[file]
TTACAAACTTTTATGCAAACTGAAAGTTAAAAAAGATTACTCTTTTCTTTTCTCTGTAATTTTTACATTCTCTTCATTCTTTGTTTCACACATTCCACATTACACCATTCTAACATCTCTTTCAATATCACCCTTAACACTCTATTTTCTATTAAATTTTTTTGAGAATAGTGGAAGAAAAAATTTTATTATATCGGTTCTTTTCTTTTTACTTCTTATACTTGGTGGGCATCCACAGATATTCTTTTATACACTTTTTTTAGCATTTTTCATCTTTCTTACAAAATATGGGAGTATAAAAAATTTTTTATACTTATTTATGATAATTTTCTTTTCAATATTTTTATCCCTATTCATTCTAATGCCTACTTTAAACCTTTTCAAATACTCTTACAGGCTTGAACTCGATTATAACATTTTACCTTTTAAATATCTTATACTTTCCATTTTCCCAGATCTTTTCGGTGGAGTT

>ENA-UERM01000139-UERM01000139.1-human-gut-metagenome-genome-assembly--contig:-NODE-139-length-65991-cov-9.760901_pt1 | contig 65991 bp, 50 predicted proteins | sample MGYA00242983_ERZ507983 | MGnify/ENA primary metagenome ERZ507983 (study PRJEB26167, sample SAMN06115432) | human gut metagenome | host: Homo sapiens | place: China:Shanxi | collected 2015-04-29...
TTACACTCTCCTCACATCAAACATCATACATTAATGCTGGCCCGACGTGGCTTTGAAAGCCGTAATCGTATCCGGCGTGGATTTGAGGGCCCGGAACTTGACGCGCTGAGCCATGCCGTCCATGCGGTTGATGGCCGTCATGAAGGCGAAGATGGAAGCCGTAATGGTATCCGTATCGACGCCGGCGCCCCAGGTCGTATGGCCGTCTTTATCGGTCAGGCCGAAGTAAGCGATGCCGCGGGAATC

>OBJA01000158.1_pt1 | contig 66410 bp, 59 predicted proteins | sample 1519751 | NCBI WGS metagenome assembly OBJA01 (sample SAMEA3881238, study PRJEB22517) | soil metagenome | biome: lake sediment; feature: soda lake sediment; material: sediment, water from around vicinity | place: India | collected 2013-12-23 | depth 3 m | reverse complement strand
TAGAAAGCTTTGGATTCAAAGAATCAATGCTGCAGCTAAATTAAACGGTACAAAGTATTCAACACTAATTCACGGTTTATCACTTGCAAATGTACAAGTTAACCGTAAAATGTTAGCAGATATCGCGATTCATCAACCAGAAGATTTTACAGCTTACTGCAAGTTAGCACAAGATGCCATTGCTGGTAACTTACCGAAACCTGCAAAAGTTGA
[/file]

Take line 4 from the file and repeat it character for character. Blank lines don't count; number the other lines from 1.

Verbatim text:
>OBJA01000158.1_pt1 | contig 66410 bp, 59 predicted proteins | sample 1519751 | NCBI WGS metagenome assembly OBJA01 (sample SAMEA3881238, study PRJEB22517) | soil metagenome | biome: lake sediment; feature: soda lake sediment; material: sediment, water from around vicinity | place: India | collected 2013-12-23 | depth 3 m | reverse complement strand